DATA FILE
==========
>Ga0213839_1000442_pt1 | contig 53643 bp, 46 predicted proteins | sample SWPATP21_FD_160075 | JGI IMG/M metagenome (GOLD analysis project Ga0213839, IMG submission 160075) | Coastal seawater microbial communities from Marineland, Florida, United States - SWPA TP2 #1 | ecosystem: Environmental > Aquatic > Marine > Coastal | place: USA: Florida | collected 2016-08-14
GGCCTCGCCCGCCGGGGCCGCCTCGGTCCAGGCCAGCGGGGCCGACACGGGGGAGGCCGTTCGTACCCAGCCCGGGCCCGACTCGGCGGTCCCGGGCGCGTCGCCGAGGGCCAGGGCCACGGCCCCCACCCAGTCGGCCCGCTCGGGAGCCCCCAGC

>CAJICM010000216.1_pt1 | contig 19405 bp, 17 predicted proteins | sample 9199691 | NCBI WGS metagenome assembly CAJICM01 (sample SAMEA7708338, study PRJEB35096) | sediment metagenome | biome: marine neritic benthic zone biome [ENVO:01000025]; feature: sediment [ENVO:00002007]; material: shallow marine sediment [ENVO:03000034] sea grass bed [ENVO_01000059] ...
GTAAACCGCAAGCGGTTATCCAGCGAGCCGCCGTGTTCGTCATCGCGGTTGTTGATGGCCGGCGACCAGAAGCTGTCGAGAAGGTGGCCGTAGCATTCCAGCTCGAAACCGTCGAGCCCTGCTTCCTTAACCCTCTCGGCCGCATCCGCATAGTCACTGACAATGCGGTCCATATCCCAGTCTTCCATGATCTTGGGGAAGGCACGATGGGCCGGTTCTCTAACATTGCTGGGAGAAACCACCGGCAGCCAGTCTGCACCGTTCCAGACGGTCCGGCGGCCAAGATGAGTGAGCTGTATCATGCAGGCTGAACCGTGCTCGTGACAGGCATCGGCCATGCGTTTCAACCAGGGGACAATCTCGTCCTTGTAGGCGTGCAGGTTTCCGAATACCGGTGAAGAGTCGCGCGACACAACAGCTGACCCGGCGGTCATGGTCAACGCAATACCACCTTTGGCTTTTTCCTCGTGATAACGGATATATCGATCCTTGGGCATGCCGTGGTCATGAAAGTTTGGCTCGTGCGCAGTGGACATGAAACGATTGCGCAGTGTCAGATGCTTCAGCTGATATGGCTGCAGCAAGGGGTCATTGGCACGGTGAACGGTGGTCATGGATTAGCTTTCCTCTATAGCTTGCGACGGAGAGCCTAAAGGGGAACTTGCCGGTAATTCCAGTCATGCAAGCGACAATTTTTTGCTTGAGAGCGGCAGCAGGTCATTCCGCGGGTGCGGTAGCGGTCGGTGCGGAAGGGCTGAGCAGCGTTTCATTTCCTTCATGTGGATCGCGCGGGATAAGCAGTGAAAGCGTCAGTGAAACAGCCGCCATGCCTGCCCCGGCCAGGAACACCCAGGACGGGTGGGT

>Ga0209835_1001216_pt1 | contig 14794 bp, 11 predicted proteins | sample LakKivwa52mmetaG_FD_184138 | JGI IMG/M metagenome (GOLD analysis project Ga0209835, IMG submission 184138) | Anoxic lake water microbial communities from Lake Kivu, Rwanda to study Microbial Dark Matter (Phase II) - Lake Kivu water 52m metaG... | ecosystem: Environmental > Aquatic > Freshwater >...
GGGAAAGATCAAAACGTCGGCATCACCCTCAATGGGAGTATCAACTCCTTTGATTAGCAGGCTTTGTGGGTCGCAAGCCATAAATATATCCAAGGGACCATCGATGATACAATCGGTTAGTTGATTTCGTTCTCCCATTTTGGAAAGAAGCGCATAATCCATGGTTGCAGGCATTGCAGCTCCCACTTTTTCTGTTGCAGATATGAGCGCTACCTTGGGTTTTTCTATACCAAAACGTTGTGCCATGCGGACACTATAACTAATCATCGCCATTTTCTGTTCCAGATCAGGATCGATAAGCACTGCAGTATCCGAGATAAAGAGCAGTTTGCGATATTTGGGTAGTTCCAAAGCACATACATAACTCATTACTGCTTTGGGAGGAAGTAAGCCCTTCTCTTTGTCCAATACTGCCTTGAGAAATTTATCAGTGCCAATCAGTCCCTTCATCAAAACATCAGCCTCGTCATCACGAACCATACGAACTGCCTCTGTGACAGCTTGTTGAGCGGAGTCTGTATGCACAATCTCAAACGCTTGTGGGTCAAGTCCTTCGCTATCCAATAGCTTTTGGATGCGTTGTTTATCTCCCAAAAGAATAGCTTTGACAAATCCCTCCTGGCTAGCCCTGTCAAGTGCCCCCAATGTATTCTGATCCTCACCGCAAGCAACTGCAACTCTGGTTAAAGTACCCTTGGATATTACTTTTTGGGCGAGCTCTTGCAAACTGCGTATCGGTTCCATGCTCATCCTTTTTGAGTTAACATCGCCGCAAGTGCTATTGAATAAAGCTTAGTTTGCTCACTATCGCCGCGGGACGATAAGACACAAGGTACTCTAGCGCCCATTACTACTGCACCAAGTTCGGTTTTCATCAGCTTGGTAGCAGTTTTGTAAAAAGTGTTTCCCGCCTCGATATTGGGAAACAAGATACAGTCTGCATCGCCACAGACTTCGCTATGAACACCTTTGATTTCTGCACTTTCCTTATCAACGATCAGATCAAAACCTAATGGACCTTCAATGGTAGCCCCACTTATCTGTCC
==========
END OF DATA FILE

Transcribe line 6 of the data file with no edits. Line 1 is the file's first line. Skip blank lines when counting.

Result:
GGGAAAGATCAAAACGTCGGCATCACCCTCAATGGGAGTATCAACTCCTTTGATTAGCAGGCTTTGTGGGTCGCAAGCCATAAATATATCCAAGGGACCATCGATGATACAATCGGTTAGTTGATTTCGTTCTCCCATTTTGGAAAGAAGCGCATAATCCATGGTTGCAGGCATTGCAGCTCCCACTTTTTCTGTTGCAGATATGAGCGCTACCTTGGGTTTTTCTATACCAAAACGTTGTGCCATGCGGACACTATAACTAATCATCGCCATTTTCTGTTCCAGATCAGGATCGATAAGCACTGCAGTATCCGAGATAAAGAGCAGTTTGCGATATTTGGGTAGTTCCAAAGCACATACATAACTCATTACTGCTTTGGGAGGAAGTAAGCCCTTCTCTTTGTCCAATACTGCCTTGAGAAATTTATCAGTGCCAATCAGTCCCTTCATCAAAACATCAGCCTCGTCATCACGAACCATACGAACTGCCTCTGTGACAGCTTGTTGAGCGGAGTCTGTATGCACAATCTCAAACGCTTGTGGGTCAAGTCCTTCGCTATCCAATAGCTTTTGGATGCGTTGTTTATCTCCCAAAAGAATAGCTTTGACAAATCCCTCCTGGCTAGCCCTGTCAAGTGCCCCCAATGTATTCTGATCCTCACCGCAAGCAACTGCAACTCTGGTTAAAGTACCCTTGGATATTACTTTTTGGGCGAGCTCTTGCAAACTGCGTATCGGTTCCATGCTCATCCTTTTTGAGTTAACATCGCCGCAAGTGCTATTGAATAAAGCTTAGTTTGCTCACTATCGCCGCGGGACGATAAGACACAAGGTACTCTAGCGCCCATTACTACTGCACCAAGTTCGGTTTTCATCAGCTTGGTAGCAGTTTTGTAAAAAGTGTTTCCCGCCTCGATATTGGGAAACAAGATACAGTCTGCATCGCCACAGACTTCGCTATGAACACCTTTGATTTCTGCACTTTCCTTATCAACGATCAGATCAAAACCTAATGGACCTTCAATGGTAGCCCCACTTATCTGTCC